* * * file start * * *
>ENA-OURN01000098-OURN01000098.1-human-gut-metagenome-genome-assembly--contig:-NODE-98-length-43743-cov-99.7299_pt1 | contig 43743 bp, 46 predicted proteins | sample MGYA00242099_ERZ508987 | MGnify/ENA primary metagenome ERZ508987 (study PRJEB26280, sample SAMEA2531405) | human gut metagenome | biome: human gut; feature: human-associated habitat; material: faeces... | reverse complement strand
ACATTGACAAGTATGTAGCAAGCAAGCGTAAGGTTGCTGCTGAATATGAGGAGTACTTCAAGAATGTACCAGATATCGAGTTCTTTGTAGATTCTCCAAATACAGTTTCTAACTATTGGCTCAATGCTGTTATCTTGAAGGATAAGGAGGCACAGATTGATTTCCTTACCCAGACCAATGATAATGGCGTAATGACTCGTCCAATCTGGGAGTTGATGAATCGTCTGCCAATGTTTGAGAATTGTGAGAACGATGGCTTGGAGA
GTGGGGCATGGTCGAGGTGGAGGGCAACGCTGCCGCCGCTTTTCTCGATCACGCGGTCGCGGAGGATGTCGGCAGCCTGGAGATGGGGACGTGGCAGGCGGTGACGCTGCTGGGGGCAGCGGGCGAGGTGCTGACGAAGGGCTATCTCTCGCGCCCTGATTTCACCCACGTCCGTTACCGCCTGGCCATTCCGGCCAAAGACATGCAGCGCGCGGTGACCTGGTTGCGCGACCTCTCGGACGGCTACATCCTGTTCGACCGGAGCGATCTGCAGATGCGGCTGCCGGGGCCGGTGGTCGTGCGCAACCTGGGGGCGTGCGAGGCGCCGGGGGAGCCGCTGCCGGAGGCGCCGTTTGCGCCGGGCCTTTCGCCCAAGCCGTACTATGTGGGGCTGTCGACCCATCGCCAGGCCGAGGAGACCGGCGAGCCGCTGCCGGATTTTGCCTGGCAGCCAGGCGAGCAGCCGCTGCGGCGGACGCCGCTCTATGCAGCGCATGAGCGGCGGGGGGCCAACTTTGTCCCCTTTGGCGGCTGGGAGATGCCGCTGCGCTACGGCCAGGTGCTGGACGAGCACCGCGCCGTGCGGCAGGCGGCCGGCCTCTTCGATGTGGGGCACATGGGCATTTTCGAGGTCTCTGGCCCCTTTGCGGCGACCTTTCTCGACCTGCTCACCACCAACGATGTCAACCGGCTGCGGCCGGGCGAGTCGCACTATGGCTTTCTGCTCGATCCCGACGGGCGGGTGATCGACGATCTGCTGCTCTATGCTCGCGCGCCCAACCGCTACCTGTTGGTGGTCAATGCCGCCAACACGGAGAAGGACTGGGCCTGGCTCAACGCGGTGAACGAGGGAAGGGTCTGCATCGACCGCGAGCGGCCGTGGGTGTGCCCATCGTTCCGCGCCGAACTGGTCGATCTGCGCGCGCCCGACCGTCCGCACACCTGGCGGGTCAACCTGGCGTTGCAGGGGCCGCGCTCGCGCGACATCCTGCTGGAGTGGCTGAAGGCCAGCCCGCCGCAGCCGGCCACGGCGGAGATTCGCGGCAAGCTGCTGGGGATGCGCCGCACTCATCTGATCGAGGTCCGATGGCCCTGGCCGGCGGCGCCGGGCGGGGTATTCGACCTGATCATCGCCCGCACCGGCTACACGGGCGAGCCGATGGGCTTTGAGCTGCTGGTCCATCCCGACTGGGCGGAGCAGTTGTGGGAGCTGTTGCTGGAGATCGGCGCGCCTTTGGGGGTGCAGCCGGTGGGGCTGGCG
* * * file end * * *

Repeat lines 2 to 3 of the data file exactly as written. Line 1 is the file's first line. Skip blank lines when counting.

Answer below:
ACATTGACAAGTATGTAGCAAGCAAGCGTAAGGTTGCTGCTGAATATGAGGAGTACTTCAAGAATGTACCAGATATCGAGTTCTTTGTAGATTCTCCAAATACAGTTTCTAACTATTGGCTCAATGCTGTTATCTTGAAGGATAAGGAGGCACAGATTGATTTCCTTACCCAGACCAATGATAATGGCGTAATGACTCGTCCAATCTGGGAGTTGATGAATCGTCTGCCAATGTTTGAGAATTGTGAGAACGATGGCTTGGAGA
GTGGGGCATGGTCGAGGTGGAGGGCAACGCTGCCGCCGCTTTTCTCGATCACGCGGTCGCGGAGGATGTCGGCAGCCTGGAGATGGGGACGTGGCAGGCGGTGACGCTGCTGGGGGCAGCGGGCGAGGTGCTGACGAAGGGCTATCTCTCGCGCCCTGATTTCACCCACGTCCGTTACCGCCTGGCCATTCCGGCCAAAGACATGCAGCGCGCGGTGACCTGGTTGCGCGACCTCTCGGACGGCTACATCCTGTTCGACCGGAGCGATCTGCAGATGCGGCTGCCGGGGCCGGTGGTCGTGCGCAACCTGGGGGCGTGCGAGGCGCCGGGGGAGCCGCTGCCGGAGGCGCCGTTTGCGCCGGGCCTTTCGCCCAAGCCGTACTATGTGGGGCTGTCGACCCATCGCCAGGCCGAGGAGACCGGCGAGCCGCTGCCGGATTTTGCCTGGCAGCCAGGCGAGCAGCCGCTGCGGCGGACGCCGCTCTATGCAGCGCATGAGCGGCGGGGGGCCAACTTTGTCCCCTTTGGCGGCTGGGAGATGCCGCTGCGCTACGGCCAGGTGCTGGACGAGCACCGCGCCGTGCGGCAGGCGGCCGGCCTCTTCGATGTGGGGCACATGGGCATTTTCGAGGTCTCTGGCCCCTTTGCGGCGACCTTTCTCGACCTGCTCACCACCAACGATGTCAACCGGCTGCGGCCGGGCGAGTCGCACTATGGCTTTCTGCTCGATCCCGACGGGCGGGTGATCGACGATCTGCTGCTCTATGCTCGCGCGCCCAACCGCTACCTGTTGGTGGTCAATGCCGCCAACACGGAGAAGGACTGGGCCTGGCTCAACGCGGTGAACGAGGGAAGGGTCTGCATCGACCGCGAGCGGCCGTGGGTGTGCCCATCGTTCCGCGCCGAACTGGTCGATCTGCGCGCGCCCGACCGTCCGCACACCTGGCGGGTCAACCTGGCGTTGCAGGGGCCGCGCTCGCGCGACATCCTGCTGGAGTGGCTGAAGGCCAGCCCGCCGCAGCCGGCCACGGCGGAGATTCGCGGCAAGCTGCTGGGGATGCGCCGCACTCATCTGATCGAGGTCCGATGGCCCTGGCCGGCGGCGCCGGGCGGGGTATTCGACCTGATCATCGCCCGCACCGGCTACACGGGCGAGCCGATGGGCTTTGAGCTGCTGGTCCATCCCGACTGGGCGGAGCAGTTGTGGGAGCTGTTGCTGGAGATCGGCGCGCCTTTGGGGGTGCAGCCGGTGGGGCTGGCG